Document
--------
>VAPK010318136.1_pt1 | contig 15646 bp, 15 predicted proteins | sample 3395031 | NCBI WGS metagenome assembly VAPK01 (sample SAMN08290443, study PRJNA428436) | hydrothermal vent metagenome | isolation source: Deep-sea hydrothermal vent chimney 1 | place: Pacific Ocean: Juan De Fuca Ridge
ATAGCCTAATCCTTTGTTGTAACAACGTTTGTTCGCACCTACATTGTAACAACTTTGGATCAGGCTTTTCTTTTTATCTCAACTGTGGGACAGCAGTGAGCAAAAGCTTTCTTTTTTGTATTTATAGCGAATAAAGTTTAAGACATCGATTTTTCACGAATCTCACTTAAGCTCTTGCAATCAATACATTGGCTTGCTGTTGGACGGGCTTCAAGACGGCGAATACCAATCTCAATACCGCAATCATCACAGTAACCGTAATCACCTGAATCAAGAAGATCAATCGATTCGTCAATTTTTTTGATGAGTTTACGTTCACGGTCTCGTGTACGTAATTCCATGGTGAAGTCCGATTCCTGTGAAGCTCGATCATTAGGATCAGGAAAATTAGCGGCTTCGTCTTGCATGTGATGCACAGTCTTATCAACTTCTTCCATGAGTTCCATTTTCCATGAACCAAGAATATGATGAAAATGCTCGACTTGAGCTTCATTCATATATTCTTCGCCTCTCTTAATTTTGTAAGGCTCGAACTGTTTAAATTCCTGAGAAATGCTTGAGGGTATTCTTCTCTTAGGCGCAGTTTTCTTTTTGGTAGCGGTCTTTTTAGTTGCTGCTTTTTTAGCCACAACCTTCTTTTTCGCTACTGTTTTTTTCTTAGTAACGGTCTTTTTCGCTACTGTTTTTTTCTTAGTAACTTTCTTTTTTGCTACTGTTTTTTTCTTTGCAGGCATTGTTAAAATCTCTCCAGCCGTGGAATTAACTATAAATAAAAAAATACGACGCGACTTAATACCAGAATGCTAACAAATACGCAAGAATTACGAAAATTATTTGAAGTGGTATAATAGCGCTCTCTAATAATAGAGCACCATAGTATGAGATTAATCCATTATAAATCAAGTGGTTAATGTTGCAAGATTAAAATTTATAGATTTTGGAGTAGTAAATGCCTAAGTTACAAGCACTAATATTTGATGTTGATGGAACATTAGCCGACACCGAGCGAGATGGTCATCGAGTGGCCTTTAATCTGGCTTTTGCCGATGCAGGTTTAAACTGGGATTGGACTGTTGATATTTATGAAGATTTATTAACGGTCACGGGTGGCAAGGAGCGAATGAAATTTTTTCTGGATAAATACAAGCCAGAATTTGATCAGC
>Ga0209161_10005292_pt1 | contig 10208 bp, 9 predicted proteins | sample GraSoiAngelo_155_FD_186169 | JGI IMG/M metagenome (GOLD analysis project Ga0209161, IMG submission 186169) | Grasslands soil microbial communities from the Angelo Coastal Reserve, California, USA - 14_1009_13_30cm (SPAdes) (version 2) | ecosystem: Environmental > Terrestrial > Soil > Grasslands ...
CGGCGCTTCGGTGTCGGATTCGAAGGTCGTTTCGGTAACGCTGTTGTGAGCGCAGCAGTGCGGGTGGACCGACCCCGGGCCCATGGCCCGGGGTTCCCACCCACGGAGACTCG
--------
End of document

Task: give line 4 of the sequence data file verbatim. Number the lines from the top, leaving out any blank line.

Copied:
CGGCGCTTCGGTGTCGGATTCGAAGGTCGTTTCGGTAACGCTGTTGTGAGCGCAGCAGTGCGGGTGGACCGACCCCGGGCCCATGGCCCGGGGTTCCCACCCACGGAGACTCG